Landscaping a midcentury house: Beware the sideburn hedges

landscaping mid century houseTGIF, so we are guessing a lot of readers will be outside, working on the garden and the lawn and landscaping in general. So today, a simple before-and-after landscaping photo that makes a dramatic point about reconsidering those classic midcentury sideburn hedges.

Reader Shann owns a lovely coolonial. All the vintage hedges — they got a major haircut.  In their place and in addition:  Low lying plantings… a window box… a trellis… and some front yard hardscaping — most notably, the sidewalk. Looks like Shann also got a new roof – dark, to play up the shutters.) Trim the hedges and now: We can see the pretty facade of the house.

Folks, those classic midcentury box hedges chucked right up against the foundation and left to grow and grow and grow, choking the front of the house? Well, I don’t think they were  a particularly good idea.

Want to improve your curb appeal? Get those hedge hogs out of there. Or, cut ’em ‘way down below the windows at least. Layer other plantings in front of them. “Pull” your landscaping out about as deep as the height of the first floor wall of the house. Add some hardscape. Etc. Nicely done, Shann — what a lovely house you have — classic!

  1. Claudia Rainey says:

    I’m a landscape designer, and I think Midcentury homes do well with either modern (very simple and textural) landscapes or oriental style, or a combination of the two. Many, including my own, come with overgrown hedges and foundation plantings. Mine was all boxwoods. I have moved and replaced most of them and have planted a flowering cherry and some native muhly grass so far. The key is to keep the plant palette simple and focus on texture and year-round interest rather than flowers.

  2. I am a native plant advocate myself. Our house originally had box shrubs that over time nearly enveloped the whole front of the house. Besides covering the natural look and lines of the house they also create other problems – places for animals to hide out, prevent easy access to parts of your house, etc. I’m in the midst of a re-landscaping our house now with much more lower profile shrubs and flowers in the hopes of it not overgrowing as significantly in the future.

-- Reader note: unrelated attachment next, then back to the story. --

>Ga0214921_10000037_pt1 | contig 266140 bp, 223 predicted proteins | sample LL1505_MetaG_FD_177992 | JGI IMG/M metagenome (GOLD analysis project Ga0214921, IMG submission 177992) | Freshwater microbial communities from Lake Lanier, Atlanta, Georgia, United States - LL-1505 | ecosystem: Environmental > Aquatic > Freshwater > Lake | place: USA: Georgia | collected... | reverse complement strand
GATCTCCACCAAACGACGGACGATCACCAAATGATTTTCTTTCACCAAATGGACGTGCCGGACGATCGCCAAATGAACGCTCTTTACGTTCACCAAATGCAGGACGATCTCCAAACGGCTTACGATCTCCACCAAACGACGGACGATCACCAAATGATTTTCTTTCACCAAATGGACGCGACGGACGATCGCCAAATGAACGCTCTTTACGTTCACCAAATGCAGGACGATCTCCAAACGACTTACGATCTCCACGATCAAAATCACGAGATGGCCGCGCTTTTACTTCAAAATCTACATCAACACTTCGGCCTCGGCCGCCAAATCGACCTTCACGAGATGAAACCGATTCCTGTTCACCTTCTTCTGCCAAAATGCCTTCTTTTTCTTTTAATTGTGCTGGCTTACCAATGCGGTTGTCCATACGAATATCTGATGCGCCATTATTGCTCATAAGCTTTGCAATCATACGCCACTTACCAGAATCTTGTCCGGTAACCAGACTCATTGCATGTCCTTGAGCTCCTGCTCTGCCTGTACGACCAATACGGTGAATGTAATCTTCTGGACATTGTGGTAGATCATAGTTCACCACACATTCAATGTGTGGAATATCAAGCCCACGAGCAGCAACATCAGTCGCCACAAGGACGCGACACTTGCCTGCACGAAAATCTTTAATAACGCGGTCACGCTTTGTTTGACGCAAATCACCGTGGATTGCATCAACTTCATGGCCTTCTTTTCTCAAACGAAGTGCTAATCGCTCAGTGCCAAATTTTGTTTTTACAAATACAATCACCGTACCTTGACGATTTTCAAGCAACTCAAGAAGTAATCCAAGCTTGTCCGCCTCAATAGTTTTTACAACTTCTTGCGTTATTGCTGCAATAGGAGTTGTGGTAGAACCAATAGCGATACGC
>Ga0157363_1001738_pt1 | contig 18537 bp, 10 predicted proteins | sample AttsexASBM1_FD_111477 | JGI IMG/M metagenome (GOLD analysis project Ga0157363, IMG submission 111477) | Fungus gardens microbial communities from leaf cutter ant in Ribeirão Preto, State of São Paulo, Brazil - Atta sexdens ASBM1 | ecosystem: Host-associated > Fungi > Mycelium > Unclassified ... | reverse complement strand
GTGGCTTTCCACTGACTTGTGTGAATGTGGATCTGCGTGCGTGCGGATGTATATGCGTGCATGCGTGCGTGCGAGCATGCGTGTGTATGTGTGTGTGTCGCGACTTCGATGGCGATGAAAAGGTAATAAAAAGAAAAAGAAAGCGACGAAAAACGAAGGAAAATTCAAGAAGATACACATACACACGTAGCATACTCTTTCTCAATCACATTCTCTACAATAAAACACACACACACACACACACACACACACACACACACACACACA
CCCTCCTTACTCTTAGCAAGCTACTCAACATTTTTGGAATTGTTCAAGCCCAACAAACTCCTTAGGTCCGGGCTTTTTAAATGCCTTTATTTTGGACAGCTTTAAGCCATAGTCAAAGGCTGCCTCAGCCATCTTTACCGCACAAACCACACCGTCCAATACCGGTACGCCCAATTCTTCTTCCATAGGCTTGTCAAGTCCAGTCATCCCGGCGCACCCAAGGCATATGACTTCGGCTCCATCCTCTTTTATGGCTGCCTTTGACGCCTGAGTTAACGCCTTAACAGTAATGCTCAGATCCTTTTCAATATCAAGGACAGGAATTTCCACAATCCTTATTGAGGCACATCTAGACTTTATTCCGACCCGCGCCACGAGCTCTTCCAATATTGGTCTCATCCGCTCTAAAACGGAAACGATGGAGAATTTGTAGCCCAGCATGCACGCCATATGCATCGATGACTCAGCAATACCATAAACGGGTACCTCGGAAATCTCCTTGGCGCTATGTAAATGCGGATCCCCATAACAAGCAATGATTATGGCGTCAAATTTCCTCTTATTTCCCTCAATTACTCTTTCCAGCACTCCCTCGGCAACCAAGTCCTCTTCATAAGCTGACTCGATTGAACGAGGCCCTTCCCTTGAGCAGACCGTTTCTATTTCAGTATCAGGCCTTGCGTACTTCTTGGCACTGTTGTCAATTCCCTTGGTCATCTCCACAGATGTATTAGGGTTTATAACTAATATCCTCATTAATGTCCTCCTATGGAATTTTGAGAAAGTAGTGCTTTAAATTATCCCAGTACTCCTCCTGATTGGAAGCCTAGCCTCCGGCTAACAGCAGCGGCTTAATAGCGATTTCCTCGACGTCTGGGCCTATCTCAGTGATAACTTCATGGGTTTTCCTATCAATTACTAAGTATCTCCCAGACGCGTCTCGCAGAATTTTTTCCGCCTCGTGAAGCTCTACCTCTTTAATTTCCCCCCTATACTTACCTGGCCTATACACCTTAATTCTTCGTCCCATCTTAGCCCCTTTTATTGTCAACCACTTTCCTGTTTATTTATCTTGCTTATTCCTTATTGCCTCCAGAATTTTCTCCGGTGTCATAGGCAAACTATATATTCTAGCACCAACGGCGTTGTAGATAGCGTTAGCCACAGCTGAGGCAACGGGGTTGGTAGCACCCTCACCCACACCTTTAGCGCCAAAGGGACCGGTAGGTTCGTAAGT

3. Janet says:

    Hedges next to the house, junipers in particular, are serious fire hazards. If they catch fire, the flames go up right under the eaves and catch the roof on fire.

  4. Christa says:

    A big section of my mid century house is hidden behind enormous rare varieties of camellia trees. I’m debating taking them out. They’re so pretty but they take up a lot of room in my little yard and really are out of scale to the house. I wonder if there is some sort of plant exchange out there or some landscaper who would want to come and take them to use on another project.

  5. Scott says:

    If they are still good looking trees, and more important structurally solid, I’d think about what those trees do for you as far as protection from the elements and sun. Could removal of the trees cause your summer AC costs to skyrocket?

    Also keep in mind new trees of any reasonable size are astounisingly expensive not to mention the cost involved in removing the old tree and its roots which is a pretty messy and invasive procedure for your yard as well.

  6. Carl Youngblood says:

    I’m with you. I live in Colorado but I just don’t like that “weedy” landscaping. I like minimalism. To avoid having to water a lot of grass, I used wood chips and rocks in some areas and planted some of those sculptural-style evergreens. Since the entire front of my house is glass, I did the lawn all the way up to the foundation with no plants there at all. I do like the idea of using Asian-style landscaping that is mentioned in another comment.

  7. DIY April says:

    I have overgrown bushes in my mid century fixer upper. Thank you for giving me permission. Seriously… I didn’t know until reading this. So helpful.

  8. PJ says:

    It’s called a house MUSTACHE not a side burn *wink*. I xeriscape with native plants in a dry area (Texas) it doesn’t look weedy. The trick is to cut back native plants twice a year to keep them from getting “leggy”. You can do it with a string trimmer or shears. It keeps them compact. Also, add edging to all flowerbeds! It makes it look more organized and keeps the sod, or ground cover out. Mulching regularly is important too.

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